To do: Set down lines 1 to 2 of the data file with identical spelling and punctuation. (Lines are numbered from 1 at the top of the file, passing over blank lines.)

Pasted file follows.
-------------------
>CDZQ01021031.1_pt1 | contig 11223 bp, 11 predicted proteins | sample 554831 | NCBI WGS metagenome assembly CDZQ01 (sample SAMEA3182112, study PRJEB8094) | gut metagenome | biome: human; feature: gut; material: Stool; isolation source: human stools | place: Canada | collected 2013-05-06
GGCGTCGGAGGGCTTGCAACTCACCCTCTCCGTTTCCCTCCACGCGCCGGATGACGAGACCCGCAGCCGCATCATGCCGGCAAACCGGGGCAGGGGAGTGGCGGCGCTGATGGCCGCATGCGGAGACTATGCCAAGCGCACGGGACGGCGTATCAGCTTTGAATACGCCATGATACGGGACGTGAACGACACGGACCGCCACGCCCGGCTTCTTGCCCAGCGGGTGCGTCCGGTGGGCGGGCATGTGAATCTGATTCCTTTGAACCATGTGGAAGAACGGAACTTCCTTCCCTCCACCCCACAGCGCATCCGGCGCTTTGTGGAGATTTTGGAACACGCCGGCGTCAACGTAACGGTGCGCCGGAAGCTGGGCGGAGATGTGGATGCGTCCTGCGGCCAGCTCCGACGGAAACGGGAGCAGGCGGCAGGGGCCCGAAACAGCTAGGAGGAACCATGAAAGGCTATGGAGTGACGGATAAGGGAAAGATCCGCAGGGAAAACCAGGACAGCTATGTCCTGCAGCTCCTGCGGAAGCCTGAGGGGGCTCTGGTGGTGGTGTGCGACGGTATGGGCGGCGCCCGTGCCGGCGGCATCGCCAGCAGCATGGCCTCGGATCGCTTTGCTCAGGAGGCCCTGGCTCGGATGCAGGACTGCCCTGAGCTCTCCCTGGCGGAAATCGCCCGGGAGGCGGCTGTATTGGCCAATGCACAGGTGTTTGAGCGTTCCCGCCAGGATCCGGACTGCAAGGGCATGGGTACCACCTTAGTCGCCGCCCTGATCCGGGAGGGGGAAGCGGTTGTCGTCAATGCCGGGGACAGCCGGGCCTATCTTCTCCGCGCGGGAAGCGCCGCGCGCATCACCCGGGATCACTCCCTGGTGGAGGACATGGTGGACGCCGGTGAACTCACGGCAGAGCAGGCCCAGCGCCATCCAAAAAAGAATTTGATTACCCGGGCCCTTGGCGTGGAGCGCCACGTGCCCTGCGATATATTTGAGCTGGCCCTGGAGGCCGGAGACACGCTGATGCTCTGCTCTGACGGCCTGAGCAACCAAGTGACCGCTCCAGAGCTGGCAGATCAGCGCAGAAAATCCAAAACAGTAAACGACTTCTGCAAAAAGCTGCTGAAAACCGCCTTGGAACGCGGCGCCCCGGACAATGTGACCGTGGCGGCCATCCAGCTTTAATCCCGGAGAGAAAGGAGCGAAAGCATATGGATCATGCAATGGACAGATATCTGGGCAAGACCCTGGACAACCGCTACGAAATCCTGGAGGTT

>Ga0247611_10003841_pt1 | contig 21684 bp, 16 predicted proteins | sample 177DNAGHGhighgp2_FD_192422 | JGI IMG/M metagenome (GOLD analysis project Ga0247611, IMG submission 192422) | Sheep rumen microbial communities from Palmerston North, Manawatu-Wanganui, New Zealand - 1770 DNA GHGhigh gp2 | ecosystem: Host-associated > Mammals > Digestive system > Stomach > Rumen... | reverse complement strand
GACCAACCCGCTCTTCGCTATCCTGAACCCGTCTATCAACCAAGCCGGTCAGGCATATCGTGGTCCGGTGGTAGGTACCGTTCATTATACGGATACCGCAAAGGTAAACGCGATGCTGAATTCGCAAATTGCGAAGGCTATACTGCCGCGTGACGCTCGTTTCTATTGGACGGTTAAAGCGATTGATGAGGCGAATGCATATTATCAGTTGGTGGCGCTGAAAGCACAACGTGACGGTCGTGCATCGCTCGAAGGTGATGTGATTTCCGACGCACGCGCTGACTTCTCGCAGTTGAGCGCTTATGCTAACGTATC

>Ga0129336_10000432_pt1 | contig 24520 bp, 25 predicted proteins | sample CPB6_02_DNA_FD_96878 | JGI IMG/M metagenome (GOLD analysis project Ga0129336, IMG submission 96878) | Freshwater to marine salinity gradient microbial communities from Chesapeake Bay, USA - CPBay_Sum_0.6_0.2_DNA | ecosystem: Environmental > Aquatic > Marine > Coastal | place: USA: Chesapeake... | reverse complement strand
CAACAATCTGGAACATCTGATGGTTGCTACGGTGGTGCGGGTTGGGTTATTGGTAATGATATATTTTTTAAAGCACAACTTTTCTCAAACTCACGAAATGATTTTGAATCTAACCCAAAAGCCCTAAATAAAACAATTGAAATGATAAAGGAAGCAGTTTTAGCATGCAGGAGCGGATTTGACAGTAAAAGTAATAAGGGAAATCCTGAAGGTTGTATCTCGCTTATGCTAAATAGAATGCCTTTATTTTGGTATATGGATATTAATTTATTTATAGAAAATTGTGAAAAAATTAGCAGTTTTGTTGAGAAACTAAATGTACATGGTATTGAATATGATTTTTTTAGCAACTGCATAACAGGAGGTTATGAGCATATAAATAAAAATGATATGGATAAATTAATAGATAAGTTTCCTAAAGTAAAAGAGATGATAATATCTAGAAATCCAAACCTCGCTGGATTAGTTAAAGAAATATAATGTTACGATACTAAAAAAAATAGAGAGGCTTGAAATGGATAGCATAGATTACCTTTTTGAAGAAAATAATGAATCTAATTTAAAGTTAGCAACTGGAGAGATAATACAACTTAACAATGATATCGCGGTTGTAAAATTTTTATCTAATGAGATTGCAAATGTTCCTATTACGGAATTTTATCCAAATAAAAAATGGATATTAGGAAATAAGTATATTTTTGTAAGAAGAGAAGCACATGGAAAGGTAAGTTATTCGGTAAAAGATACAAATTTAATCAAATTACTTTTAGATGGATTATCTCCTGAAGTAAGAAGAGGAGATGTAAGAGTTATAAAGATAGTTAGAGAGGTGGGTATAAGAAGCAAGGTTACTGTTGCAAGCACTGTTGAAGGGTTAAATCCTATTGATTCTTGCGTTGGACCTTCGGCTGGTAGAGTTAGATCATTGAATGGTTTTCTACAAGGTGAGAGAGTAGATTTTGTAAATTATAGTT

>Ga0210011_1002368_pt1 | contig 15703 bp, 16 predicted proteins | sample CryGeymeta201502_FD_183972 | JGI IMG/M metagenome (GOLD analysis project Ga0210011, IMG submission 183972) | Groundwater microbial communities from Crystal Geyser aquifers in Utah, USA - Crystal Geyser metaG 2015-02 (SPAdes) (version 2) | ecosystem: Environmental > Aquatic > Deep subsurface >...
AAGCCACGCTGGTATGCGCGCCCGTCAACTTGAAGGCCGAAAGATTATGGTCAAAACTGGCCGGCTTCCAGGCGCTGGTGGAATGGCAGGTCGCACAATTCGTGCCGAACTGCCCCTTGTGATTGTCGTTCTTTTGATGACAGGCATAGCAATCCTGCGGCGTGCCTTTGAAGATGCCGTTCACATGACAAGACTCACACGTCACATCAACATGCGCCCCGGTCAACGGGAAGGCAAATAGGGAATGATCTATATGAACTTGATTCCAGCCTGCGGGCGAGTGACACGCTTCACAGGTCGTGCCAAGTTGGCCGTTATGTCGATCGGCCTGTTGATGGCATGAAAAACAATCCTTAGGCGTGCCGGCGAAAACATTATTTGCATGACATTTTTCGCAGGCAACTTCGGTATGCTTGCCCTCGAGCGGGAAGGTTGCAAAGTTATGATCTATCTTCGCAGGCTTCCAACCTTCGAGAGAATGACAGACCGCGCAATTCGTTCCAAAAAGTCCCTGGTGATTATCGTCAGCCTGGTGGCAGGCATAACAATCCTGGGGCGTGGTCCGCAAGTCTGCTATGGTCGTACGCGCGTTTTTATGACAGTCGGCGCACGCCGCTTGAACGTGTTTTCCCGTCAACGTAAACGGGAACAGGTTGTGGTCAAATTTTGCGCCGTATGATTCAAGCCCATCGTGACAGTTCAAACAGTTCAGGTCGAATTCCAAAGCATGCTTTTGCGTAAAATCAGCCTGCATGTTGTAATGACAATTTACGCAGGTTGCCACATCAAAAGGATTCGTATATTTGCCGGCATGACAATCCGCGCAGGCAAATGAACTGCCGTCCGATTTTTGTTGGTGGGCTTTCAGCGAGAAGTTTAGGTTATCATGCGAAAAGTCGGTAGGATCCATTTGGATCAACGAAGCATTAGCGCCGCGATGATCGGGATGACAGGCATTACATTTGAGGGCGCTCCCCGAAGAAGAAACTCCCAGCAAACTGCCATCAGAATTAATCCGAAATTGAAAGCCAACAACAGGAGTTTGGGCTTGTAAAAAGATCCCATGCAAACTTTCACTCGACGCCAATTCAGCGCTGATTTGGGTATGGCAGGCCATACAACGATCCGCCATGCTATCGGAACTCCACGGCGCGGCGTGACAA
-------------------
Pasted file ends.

>CDZQ01021031.1_pt1 | contig 11223 bp, 11 predicted proteins | sample 554831 | NCBI WGS metagenome assembly CDZQ01 (sample SAMEA3182112, study PRJEB8094) | gut metagenome | biome: human; feature: gut; material: Stool; isolation source: human stools | place: Canada | collected 2013-05-06
GGCGTCGGAGGGCTTGCAACTCACCCTCTCCGTTTCCCTCCACGCGCCGGATGACGAGACCCGCAGCCGCATCATGCCGGCAAACCGGGGCAGGGGAGTGGCGGCGCTGATGGCCGCATGCGGAGACTATGCCAAGCGCACGGGACGGCGTATCAGCTTTGAATACGCCATGATACGGGACGTGAACGACACGGACCGCCACGCCCGGCTTCTTGCCCAGCGGGTGCGTCCGGTGGGCGGGCATGTGAATCTGATTCCTTTGAACCATGTGGAAGAACGGAACTTCCTTCCCTCCACCCCACAGCGCATCCGGCGCTTTGTGGAGATTTTGGAACACGCCGGCGTCAACGTAACGGTGCGCCGGAAGCTGGGCGGAGATGTGGATGCGTCCTGCGGCCAGCTCCGACGGAAACGGGAGCAGGCGGCAGGGGCCCGAAACAGCTAGGAGGAACCATGAAAGGCTATGGAGTGACGGATAAGGGAAAGATCCGCAGGGAAAACCAGGACAGCTATGTCCTGCAGCTCCTGCGGAAGCCTGAGGGGGCTCTGGTGGTGGTGTGCGACGGTATGGGCGGCGCCCGTGCCGGCGGCATCGCCAGCAGCATGGCCTCGGATCGCTTTGCTCAGGAGGCCCTGGCTCGGATGCAGGACTGCCCTGAGCTCTCCCTGGCGGAAATCGCCCGGGAGGCGGCTGTATTGGCCAATGCACAGGTGTTTGAGCGTTCCCGCCAGGATCCGGACTGCAAGGGCATGGGTACCACCTTAGTCGCCGCCCTGATCCGGGAGGGGGAAGCGGTTGTCGTCAATGCCGGGGACAGCCGGGCCTATCTTCTCCGCGCGGGAAGCGCCGCGCGCATCACCCGGGATCACTCCCTGGTGGAGGACATGGTGGACGCCGGTGAACTCACGGCAGAGCAGGCCCAGCGCCATCCAAAAAAGAATTTGATTACCCGGGCCCTTGGCGTGGAGCGCCACGTGCCCTGCGATATATTTGAGCTGGCCCTGGAGGCCGGAGACACGCTGATGCTCTGCTCTGACGGCCTGAGCAACCAAGTGACCGCTCCAGAGCTGGCAGATCAGCGCAGAAAATCCAAAACAGTAAACGACTTCTGCAAAAAGCTGCTGAAAACCGCCTTGGAACGCGGCGCCCCGGACAATGTGACCGTGGCGGCCATCCAGCTTTAATCCCGGAGAGAAAGGAGCGAAAGCATATGGATCATGCAATGGACAGATATCTGGGCAAGACCCTGGACAACCGCTACGAAATCCTGGAGGTT